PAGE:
As Jewish parents around the globe are busy convincing their children that lighting a menorah and eating fried doughnuts are more fun than lighting a Christmas tree and receiving presents from Santa, the grandparents of these children are busy buying (or mailing) 21st century Chanukah gelt (gift cards, Play Station cash) and gifts online.
Some of these gifts will be delivered in person (not UPS or FedEx) because the grandparents live close by or because Chanukah and Christmas fall during the school break and their children want to visit the warm, sunny community that serves as their retirement home. Lucky them.
But for an increasing number of Jewish grandparents, the traditional Chanukah they remember is not the holiday their grandchildren will celebrate in December.
Intermarriage has changed the structure of many Jewish families, which, in turn, has affected how, or if, their grandchildren will celebrate Chanukah and what role, if any, their grandparents will play in the celebrations.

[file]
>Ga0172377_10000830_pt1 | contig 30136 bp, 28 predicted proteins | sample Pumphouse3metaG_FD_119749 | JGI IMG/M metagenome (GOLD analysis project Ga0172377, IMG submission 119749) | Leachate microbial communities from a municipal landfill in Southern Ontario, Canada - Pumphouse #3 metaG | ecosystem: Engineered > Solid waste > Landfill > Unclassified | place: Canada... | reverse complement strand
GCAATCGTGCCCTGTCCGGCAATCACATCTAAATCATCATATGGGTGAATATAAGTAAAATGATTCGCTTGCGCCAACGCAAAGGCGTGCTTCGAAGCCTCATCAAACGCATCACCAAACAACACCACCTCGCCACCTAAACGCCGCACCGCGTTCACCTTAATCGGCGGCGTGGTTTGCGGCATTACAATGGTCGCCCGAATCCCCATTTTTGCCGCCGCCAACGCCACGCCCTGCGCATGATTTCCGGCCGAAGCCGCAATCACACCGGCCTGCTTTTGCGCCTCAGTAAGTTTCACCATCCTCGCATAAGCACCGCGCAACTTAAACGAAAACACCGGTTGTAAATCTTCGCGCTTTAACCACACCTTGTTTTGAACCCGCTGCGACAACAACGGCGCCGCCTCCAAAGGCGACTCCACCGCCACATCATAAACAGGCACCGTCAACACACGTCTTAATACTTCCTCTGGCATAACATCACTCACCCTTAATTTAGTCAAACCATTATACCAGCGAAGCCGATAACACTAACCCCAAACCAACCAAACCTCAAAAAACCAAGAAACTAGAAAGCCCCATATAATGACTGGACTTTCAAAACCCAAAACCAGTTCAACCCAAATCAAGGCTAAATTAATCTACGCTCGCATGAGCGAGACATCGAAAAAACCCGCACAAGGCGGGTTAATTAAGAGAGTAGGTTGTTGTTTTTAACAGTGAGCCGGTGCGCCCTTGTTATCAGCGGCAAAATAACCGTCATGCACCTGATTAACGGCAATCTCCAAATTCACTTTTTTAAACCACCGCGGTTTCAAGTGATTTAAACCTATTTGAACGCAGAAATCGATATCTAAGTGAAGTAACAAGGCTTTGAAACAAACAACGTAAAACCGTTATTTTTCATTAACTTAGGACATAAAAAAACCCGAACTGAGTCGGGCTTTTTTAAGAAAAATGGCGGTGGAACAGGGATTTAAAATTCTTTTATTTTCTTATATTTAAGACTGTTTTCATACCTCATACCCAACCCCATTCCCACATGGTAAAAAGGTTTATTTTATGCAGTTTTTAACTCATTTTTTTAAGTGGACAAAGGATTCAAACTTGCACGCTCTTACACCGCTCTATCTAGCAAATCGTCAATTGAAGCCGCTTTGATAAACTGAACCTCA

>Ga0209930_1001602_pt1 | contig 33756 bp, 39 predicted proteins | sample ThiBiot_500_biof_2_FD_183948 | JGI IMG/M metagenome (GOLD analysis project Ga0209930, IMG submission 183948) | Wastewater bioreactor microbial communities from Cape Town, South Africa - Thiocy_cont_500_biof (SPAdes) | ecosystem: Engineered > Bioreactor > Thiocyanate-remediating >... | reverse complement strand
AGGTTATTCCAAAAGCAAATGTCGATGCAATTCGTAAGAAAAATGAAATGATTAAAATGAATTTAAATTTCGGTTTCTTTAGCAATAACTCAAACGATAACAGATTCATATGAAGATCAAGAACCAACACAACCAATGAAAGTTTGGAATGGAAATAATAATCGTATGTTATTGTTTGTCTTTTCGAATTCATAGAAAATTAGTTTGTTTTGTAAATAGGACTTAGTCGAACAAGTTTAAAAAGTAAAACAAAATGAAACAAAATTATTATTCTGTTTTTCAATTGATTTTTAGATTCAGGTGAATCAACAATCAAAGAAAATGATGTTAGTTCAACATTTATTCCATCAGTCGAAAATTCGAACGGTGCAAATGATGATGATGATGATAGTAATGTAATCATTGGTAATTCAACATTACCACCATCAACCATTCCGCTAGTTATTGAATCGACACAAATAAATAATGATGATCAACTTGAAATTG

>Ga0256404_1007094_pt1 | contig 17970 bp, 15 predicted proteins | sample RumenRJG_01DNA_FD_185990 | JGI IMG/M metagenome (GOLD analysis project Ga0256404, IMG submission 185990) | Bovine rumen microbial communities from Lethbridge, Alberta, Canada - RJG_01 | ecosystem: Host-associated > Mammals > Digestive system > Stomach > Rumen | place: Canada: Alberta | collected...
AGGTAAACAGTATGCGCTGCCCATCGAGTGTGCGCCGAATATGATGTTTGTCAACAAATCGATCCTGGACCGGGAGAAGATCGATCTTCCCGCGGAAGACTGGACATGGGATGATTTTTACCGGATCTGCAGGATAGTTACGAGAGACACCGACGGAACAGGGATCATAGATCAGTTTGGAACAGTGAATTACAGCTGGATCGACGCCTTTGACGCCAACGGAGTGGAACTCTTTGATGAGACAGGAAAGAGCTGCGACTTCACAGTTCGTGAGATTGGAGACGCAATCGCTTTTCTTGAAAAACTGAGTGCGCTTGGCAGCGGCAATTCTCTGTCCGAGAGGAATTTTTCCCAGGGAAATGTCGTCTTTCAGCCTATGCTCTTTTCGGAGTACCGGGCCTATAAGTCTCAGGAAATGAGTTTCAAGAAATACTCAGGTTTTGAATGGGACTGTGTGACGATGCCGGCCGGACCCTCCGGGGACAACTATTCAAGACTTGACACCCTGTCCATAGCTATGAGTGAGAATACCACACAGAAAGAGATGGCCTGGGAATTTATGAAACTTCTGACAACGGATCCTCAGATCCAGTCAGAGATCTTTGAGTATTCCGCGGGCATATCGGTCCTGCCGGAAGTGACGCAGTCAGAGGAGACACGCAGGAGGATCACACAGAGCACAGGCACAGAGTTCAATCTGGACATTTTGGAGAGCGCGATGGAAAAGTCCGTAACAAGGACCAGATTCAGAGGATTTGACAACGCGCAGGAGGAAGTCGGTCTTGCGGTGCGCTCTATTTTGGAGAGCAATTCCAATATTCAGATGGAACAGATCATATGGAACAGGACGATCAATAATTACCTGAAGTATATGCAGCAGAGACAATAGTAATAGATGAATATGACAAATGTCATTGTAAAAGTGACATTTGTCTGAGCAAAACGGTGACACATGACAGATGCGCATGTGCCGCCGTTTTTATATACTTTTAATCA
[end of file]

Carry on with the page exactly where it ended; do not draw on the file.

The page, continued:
Intermarriage dates back to the biblical era (Ruth, Abraham and Joseph, etc.), but it wasn’t until the late 20th century that intermarriage became a serious Jewish concern.
In the ’60s, when I got married, all of my friends married someone Jewish. At that time, individuals who chose to marry somebody who wasn’t Jewish were likely to be shunned or marginalized by their communities, says Rabbi Adina Lewittes of B’nai Jeshurun Congregation in New York City. I have heard stories that some parents who sat shiva when their children married non-Jews.
However, since the ’70s, the intermarriage rate has risen steadily and caused much concern about the future of Judaism, a concern discussed by rabbis in their High Holiday sermons, when they have large captive audiences.